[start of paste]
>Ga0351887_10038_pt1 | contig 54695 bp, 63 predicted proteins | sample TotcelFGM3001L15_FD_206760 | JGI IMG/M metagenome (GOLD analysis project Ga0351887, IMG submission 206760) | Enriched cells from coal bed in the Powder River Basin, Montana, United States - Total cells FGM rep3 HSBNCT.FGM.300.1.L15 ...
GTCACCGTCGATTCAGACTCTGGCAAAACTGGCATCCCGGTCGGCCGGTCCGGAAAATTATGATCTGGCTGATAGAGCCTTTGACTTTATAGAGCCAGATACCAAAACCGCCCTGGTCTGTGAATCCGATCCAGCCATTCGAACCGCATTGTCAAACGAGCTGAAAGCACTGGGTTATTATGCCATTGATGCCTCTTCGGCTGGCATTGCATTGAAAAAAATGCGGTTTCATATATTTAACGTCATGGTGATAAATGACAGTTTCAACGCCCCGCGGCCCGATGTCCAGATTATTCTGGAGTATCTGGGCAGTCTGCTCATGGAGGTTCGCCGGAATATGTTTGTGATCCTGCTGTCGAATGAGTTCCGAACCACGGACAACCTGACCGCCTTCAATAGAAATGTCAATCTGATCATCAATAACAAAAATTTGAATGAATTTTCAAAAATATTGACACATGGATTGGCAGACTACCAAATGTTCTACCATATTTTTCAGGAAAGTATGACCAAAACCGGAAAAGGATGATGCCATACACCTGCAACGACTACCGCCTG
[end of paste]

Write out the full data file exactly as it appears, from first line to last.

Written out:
>Ga0351887_10038_pt1 | contig 54695 bp, 63 predicted proteins | sample TotcelFGM3001L15_FD_206760 | JGI IMG/M metagenome (GOLD analysis project Ga0351887, IMG submission 206760) | Enriched cells from coal bed in the Powder River Basin, Montana, United States - Total cells FGM rep3 HSBNCT.FGM.300.1.L15 ...
GTCACCGTCGATTCAGACTCTGGCAAAACTGGCATCCCGGTCGGCCGGTCCGGAAAATTATGATCTGGCTGATAGAGCCTTTGACTTTATAGAGCCAGATACCAAAACCGCCCTGGTCTGTGAATCCGATCCAGCCATTCGAACCGCATTGTCAAACGAGCTGAAAGCACTGGGTTATTATGCCATTGATGCCTCTTCGGCTGGCATTGCATTGAAAAAAATGCGGTTTCATATATTTAACGTCATGGTGATAAATGACAGTTTCAACGCCCCGCGGCCCGATGTCCAGATTATTCTGGAGTATCTGGGCAGTCTGCTCATGGAGGTTCGCCGGAATATGTTTGTGATCCTGCTGTCGAATGAGTTCCGAACCACGGACAACCTGACCGCCTTCAATAGAAATGTCAATCTGATCATCAATAACAAAAATTTGAATGAATTTTCAAAAATATTGACACATGGATTGGCAGACTACCAAATGTTCTACCATATTTTTCAGGAAAGTATGACCAAAACCGGAAAAGGATGATGCCATACACCTGCAACGACTACCGCCTG